I mention this for two reasons. First of all, when I went to read the remarks and the debut, I saw the picture below. You'll see Cindy Frailly portraying Dolley Madison at the opening. She works at the National First Ladies Library in Canton and I actually know her - I never know anyone on this site personally so it made me very happy to be able to say I did!
Second, Mrs. Bush's remarks contained something interesting tidbits on Dolley's life I'll share here:
Mrs. Madison was a valuable political asset. At a time when Presidents were nominated or re-nominated by a party caucus in Congress, Dolley's popularity with legislators probably earned her husband his second term. She commanded so much respect that she even had the power to stop duels -- a popular method for settling political disputes back then -- and we thought the political climate was rough today. (Laughter.) When it came to making allies out of members of Congress, Dolley went above and beyond the call of duty -- even sharing a snuff box with Henry Clay.
Mrs. Madison also set the tone for our new nation with her impeccable taste and style. Previous First Families had decorated their new residence in Washington with personal furnishings brought with them from Massachusetts and Virginia. James Madison tasked Dolley with re-creating the White House as the official home for America -- a duty that would shape the public's image of his presidency, and our nation.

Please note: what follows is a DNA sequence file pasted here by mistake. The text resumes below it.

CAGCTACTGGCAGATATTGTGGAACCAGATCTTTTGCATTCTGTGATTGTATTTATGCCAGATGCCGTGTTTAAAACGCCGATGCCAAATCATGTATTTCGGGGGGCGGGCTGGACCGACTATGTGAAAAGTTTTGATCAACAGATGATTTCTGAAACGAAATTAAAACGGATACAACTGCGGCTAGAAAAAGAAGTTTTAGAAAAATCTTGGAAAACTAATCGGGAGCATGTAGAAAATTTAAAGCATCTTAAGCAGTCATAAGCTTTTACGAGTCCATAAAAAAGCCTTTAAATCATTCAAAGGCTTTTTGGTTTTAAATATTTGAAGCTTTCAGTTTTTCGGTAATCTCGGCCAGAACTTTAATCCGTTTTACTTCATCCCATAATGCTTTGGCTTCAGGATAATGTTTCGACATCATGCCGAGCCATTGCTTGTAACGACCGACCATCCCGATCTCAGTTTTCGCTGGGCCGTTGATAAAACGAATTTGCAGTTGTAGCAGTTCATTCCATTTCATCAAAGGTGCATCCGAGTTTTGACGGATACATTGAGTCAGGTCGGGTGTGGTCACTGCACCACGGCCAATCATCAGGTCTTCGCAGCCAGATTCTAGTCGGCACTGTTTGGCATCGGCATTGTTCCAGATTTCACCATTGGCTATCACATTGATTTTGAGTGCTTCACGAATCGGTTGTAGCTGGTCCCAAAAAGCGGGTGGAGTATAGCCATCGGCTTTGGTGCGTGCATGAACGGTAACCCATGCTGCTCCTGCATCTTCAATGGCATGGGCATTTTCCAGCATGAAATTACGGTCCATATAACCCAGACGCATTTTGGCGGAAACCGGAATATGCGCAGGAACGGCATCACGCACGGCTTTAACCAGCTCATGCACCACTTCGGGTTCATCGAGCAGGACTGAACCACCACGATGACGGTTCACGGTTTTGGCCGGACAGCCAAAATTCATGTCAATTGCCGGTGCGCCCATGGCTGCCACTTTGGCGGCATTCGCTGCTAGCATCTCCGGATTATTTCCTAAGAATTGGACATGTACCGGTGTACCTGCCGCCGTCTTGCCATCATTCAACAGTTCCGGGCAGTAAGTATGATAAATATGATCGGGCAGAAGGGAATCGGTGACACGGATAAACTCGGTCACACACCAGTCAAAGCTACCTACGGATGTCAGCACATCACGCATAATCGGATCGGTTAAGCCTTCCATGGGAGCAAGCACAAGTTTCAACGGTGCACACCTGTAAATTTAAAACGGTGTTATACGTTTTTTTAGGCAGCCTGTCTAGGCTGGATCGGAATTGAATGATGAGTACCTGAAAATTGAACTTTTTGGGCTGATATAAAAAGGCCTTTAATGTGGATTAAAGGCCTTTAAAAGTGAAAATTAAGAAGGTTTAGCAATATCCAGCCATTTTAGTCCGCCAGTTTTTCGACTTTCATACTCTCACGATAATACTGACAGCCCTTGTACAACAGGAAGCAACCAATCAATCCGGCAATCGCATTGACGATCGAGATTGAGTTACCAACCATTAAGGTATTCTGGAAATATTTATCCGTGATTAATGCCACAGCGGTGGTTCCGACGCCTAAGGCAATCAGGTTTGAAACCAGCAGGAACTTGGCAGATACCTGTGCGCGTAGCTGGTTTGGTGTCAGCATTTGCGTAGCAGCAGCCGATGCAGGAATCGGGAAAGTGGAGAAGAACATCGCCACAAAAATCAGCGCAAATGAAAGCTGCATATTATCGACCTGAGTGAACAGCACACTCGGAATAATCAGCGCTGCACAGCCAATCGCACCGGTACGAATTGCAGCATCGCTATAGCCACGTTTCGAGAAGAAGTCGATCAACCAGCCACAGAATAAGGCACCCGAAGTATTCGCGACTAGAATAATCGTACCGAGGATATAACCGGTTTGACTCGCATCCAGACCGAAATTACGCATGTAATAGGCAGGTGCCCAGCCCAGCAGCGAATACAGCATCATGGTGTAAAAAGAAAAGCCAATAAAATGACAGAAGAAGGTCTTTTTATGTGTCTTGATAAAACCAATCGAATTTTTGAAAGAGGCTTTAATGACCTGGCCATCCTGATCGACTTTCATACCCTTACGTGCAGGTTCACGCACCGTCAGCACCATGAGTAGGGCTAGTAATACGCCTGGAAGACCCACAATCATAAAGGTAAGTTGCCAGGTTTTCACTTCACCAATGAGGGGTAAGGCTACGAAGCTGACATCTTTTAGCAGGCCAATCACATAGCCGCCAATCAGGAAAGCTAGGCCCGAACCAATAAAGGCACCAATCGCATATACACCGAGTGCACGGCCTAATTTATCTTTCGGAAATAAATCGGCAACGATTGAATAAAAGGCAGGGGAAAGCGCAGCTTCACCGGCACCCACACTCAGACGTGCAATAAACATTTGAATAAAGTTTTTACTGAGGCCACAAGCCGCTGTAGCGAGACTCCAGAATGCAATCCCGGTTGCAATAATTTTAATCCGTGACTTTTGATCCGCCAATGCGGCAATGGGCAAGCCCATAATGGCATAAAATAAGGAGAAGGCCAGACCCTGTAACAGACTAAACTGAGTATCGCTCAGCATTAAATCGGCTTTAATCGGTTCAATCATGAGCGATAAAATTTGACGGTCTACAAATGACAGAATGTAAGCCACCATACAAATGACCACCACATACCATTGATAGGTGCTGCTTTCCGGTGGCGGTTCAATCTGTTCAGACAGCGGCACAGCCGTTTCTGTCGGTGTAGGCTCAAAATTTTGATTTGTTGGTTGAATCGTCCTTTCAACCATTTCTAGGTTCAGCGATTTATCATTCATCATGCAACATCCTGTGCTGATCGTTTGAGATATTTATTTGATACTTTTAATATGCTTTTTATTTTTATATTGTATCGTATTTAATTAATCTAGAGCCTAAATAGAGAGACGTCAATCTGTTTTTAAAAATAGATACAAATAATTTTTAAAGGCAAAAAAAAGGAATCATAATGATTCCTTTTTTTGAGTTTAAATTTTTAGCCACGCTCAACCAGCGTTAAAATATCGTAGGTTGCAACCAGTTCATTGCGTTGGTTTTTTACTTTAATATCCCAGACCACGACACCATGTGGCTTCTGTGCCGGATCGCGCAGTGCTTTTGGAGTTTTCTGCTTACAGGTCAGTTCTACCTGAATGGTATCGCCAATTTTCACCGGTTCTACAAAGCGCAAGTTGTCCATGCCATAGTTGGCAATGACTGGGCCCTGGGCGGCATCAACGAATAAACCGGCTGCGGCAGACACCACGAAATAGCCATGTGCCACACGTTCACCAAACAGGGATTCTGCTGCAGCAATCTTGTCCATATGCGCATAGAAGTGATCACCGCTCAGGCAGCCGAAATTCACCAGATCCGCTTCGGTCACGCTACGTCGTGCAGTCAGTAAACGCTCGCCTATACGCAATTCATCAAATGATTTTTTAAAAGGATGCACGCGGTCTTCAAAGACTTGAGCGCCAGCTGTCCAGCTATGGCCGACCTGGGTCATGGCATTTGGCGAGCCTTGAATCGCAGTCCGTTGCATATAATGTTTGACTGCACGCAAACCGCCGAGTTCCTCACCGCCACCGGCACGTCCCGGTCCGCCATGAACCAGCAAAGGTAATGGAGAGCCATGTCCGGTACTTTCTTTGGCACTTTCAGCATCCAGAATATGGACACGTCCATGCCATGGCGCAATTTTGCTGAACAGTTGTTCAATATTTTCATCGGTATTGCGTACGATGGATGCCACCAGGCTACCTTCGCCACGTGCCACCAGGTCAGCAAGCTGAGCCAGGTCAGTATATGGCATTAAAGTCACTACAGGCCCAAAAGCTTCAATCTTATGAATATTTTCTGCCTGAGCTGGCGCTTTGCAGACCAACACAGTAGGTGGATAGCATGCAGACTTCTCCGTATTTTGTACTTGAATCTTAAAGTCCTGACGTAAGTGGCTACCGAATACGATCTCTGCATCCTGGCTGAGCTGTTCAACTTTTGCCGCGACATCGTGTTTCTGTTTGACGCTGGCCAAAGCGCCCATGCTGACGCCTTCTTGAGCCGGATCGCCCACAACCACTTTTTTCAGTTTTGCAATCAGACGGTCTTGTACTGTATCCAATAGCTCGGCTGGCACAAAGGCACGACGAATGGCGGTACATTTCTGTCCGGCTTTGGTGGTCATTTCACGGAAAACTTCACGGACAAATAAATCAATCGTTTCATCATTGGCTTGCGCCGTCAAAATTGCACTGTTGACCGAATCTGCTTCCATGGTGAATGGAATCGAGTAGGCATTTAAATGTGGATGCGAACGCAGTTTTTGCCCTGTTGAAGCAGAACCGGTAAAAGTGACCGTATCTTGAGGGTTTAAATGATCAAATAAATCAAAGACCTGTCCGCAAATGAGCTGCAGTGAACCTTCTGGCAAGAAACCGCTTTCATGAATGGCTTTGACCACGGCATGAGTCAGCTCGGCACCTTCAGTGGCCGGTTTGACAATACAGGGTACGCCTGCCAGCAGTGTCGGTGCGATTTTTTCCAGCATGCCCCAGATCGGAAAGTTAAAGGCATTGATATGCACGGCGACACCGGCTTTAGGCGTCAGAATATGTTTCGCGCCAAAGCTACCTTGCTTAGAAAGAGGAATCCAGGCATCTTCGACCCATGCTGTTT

Mrs. Madison enlisted the help of famed architect Benjamin Henry Latrobe, and secured from Congress initial funding of $5,000. According to accounts from the time, Latrobe and Mrs. Madison spent their redecorating budget so fast "it made heads spin."
Latrobe and Mrs. Madison took their redecorating seriously. They strove to blend Republican simplicity with Federalist high style, adding enough sophistication to impress visitors from Europe. As we enjoy the tradition of elegant public entertaining at the White House, we have Latrobe and Mrs. Madison to thank.
That's not to say that they agreed on everything: When Mrs. Madison insisted on rich, red velvet draperies for what is now the Blue Room -- then decorated in muted cream, blue and gray - Latrobe was horrified. "The curtains!" Latrobe lamented, "Oh, the terrible velvet curtains! Their effect will ruin me entirely, so brilliant will they be!" Eventually, Latrobe dropped the complaint after rave reviews from visitors proved Mrs. Madison right.
Those red curtains were one of the things Mrs. Madison made sure to save when the British invaded Washington and torched the executive mansion during the War of 1812. In a few minutes, we'll hear more about Mrs. Madison's heroism -- and the famous story of how she rescued her beloved Gilbert Stuart portrait of George Washington, which of course is still here today in the East Room. This portrait was only 14 years old when she saved it, so it was a new, modern portrait.
Mrs. Madison's bravery in the face of British troops earned her the love and respect of her fellow citizens -- and a permanent place in American history. At the end of her career in our nation's capital, Daniel Webster wrote that Dolley Madison is "the only permanent power in Washington -- all others are transient." (Laughter.)